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Did Carlos Castaneda's "Tales of Power" Really Happen?
Buy one of Castaneda's books . . .
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Castaneda's books were a hit with the Counterculture of the 1960s and '70s
As the story goes, Carlos Castaneda, an anthropologist from UCLA, ventured into the desert of northern Mexico in the 1960s and returned with some hair-raising tales about a Yaqui sorcerer or diablero named Don Juan Matus, who performed mind-boggling supernatural feats, such as morphing into a crow and then flying like one!
Over time, Castaneda became Don Juan’s apprentice, eventually marshalling his own power over the forces of nature. These stories - compiled in 12 books, the first published in 1968 - were truly astonishing because Castaneda insisted they were factual recollections of his many strange, shamanic experiences in Mexico. But were these chronicles nothing more than the product of an overactive imagination?
Only Castaneda knows for certain, and he’s no longer with us.
Nevertheless, I was captivated by Castaneda’s books, because they resonated with the Counterculture ethos of the time, which emphasized esoteric teachings, alternative lifestyles, rebellion against authority, Eastern religion and the altered states of consciousness possible with the ingestion of psychedelic substances such as LSD.
Man, Castaneda’s stories were trippy, ya know? I recall thinking: Of course somebody can turn into a crow! With the right knowledge and training, any one of us could!
Castaneda disappeared from public view in 1973, about the time an article in Time magazine described him as “an enigma wrapped in a mystery.” Also at this time Castaneda began living with three so-called witches in a large house in Los Angeles. Purportedly, these witches had also been apprentices of the decidedly mysterious Don Juan Matus.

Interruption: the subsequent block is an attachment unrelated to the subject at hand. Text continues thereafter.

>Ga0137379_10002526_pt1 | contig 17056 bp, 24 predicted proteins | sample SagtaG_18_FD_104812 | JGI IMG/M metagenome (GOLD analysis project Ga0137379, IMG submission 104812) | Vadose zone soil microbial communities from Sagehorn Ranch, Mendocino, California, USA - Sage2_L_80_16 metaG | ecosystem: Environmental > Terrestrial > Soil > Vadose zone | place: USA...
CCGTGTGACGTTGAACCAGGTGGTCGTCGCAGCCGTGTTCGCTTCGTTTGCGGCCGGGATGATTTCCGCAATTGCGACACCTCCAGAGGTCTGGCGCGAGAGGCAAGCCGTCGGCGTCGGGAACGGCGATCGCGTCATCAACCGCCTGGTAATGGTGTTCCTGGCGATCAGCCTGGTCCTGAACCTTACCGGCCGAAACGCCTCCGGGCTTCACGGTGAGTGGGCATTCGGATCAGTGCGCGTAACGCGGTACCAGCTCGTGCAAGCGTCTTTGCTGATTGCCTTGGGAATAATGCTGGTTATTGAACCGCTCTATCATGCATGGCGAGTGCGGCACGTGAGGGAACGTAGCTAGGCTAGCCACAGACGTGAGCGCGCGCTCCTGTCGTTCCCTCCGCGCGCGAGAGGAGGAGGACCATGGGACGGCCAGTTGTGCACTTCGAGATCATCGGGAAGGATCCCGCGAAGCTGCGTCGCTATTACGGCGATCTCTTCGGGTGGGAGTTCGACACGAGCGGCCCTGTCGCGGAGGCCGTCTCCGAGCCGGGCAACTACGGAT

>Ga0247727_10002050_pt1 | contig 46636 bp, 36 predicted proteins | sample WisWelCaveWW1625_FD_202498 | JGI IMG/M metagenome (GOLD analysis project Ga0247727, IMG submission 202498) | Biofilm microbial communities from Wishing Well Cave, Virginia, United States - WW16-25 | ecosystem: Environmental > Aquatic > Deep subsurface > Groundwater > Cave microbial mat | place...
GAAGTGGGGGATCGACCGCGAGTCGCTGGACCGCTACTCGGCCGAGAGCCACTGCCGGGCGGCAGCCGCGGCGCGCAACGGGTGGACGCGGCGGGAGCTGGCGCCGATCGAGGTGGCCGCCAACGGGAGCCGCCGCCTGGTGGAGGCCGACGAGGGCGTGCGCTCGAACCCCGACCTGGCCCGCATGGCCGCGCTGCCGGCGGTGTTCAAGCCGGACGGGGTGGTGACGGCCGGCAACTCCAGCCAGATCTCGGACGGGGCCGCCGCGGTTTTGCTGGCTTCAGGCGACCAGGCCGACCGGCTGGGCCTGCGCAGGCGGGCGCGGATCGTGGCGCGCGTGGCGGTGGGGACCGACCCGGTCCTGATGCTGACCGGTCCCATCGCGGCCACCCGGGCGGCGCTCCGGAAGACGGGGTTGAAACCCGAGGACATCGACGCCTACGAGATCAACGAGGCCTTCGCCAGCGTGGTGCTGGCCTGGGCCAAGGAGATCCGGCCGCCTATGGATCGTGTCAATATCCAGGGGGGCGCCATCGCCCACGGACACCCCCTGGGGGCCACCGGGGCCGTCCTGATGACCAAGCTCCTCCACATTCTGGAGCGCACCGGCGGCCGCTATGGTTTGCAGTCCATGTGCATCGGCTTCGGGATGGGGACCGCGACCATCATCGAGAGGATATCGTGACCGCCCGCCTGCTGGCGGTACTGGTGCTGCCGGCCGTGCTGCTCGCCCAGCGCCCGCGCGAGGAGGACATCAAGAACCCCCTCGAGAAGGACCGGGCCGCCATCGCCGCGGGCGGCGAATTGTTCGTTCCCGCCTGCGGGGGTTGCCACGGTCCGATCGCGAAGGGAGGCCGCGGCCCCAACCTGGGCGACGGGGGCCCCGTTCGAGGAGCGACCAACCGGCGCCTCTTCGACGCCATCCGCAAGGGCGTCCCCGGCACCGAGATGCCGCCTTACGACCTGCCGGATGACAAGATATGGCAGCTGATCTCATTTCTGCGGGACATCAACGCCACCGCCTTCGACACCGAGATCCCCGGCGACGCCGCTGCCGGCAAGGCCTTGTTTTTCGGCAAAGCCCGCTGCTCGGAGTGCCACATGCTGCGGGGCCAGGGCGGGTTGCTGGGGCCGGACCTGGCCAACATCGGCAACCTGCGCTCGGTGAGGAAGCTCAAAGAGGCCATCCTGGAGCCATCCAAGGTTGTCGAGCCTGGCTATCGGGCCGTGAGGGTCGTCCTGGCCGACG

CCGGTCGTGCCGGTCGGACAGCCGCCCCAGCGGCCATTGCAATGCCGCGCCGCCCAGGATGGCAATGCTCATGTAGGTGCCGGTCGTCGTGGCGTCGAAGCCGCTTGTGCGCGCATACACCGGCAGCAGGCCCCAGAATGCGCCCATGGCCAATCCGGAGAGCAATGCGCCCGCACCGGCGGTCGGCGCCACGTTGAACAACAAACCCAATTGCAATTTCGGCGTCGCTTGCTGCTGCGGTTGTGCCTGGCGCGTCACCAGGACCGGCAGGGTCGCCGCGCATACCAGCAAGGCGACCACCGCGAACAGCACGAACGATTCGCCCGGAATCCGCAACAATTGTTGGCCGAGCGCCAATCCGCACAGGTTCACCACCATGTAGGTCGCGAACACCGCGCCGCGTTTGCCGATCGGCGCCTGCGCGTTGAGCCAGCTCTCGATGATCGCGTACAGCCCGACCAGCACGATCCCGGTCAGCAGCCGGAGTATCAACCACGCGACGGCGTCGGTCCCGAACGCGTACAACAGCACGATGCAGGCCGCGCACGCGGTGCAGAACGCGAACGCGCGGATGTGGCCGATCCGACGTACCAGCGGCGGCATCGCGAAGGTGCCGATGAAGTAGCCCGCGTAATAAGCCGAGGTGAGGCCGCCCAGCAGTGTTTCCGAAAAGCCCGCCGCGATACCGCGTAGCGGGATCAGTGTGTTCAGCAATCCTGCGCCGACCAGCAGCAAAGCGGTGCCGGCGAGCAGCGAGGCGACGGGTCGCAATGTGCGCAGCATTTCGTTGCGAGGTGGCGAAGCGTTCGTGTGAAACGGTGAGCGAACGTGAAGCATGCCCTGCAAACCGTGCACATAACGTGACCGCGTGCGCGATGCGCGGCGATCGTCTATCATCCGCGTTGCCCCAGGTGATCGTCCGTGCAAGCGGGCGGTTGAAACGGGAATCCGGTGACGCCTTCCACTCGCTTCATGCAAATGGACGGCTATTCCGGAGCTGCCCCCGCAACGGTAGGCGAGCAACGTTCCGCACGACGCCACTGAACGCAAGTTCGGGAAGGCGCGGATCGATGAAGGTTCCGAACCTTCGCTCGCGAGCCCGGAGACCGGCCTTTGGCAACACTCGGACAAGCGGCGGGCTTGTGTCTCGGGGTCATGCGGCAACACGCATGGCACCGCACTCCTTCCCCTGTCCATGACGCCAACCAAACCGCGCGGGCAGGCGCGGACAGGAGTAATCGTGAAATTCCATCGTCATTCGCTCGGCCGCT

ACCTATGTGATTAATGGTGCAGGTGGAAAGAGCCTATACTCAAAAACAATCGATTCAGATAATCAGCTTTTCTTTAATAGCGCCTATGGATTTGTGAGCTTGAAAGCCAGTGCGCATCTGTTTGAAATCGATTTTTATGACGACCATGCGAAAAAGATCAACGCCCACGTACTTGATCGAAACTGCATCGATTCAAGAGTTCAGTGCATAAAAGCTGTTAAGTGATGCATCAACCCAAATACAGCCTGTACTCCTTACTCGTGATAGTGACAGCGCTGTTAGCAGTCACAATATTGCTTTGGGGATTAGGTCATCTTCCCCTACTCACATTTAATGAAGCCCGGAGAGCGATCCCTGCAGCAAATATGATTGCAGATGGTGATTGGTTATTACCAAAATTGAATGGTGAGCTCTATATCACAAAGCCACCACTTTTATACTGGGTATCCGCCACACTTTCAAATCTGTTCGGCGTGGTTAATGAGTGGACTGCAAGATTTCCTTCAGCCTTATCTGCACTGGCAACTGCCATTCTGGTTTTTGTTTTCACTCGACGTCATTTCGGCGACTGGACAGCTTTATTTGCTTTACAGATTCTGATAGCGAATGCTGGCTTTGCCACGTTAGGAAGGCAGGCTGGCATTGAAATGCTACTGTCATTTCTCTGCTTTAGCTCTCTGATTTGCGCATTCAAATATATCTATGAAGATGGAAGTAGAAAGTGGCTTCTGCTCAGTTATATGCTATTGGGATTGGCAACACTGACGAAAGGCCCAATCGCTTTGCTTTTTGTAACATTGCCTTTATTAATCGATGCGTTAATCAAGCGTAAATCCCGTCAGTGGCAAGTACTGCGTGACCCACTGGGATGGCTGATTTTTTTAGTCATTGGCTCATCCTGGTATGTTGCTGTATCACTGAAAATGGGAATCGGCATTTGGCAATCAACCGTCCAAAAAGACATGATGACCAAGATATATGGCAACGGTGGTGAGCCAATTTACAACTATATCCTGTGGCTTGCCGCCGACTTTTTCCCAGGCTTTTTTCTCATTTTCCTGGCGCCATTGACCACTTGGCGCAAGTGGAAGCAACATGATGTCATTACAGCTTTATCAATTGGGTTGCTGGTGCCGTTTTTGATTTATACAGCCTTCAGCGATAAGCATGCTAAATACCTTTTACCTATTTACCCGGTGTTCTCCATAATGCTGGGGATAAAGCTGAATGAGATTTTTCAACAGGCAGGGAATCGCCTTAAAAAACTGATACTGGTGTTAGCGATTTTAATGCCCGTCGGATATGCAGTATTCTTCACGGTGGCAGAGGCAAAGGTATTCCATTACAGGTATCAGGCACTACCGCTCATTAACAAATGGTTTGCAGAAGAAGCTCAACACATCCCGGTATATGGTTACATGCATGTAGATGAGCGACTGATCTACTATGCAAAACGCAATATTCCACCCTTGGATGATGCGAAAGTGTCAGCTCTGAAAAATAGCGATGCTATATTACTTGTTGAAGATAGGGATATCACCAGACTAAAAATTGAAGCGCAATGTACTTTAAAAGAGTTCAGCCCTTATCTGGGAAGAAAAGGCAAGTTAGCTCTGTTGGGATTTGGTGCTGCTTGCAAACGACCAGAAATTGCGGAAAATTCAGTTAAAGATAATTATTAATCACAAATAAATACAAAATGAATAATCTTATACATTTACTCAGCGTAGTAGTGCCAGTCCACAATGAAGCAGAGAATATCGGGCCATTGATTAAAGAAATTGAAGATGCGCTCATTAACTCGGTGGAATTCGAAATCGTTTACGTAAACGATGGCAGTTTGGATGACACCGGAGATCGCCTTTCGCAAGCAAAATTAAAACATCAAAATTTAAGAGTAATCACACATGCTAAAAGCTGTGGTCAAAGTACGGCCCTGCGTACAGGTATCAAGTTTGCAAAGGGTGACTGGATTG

Castaneda returned to public view in the middle 1990s, when he promoted Tensegrity, a Toltec regimen of spiritual exercises. Those three aforementioned witches came along as well, lecturing and giving radio interviews about Tensegrity. By that time, I didn’t pay much attention to Carlos Castaneda. The times had changed, and so had I, and I had heard that his “tales of power,” as I now refer to them (a phrase that is also the title to one of his books), were works of fiction at best or, at worst, an outright fraud. Still, I considered them a good read, and I certainly didn’t regret that I had read most of his books.
Let's take a closer look at Carlos Castaneda.
Carlos Castaneda was born in Peru in 1925 and immigrated to the United States in the early 1950s, becoming a U.S. citizen in 1957 or 1959, depending on sources. In the 1960s to the early 1970s, while a student at the University of California at Los Angeles, Castaneda wrote three books about his experiences in northern Mexico: The Teachings of Don Juan: A Yaqui Way of Knowledge (1968), A Separate Reality (1971) and Journey to Ixtlan (1972). Based on the notes in his research log, these books were the basis of his degrees (B.A. 1962 and Ph.D. 1973) at UCLA.
While under the tutelage of Don Juan and another spiritual “teacher,” if you will, by the name of Don Genaro, Castaneda learns the Mastery of Awareness, the Mastery of Stalking and the Mastery of Intent. At first, Don Juan forces Castaneda to take various psychotropic substances such as peyote (mescaline), datura (Jimsonweed) and mushrooms (Psilocybe mexicana) – or power plants as they were called - in order to shake his fixation on reality, thereby opening the doorway to a state known as nonordinary reality. The object is for Castaneda to become a warrior-traveler who can protect himself in clashes with hostile entities, as well as other sorcerers or brujos (warlocks) who might wish to steal his power or even kill him.
But Castaneda eventually realizes that he no longer needs to ingest these drugs once he learns how to shift his attention to nonordinary reality, known as “stopping the world” in order to perceive the world as it really is, not as he thinks it is. Don Juan also shows Castaneda the so-called gait of power, with which Castaneda learns to protect himself from malevolent spiritual entities.
Castaneda’s early books are filled with passages when Don Juan and/or Don Genaro amuse themselves by shapeshifting into fearsome creatures and/or perform seemingly impossible acrobatic movements - as Castaneda gapes at them, awestruck. Then, invariably, they guffaw at Castaneda, having a grand time at his expense. Don Genaro, in particular, is a trickster (coyote), who often imitates Castaneda and teases him almost constantly.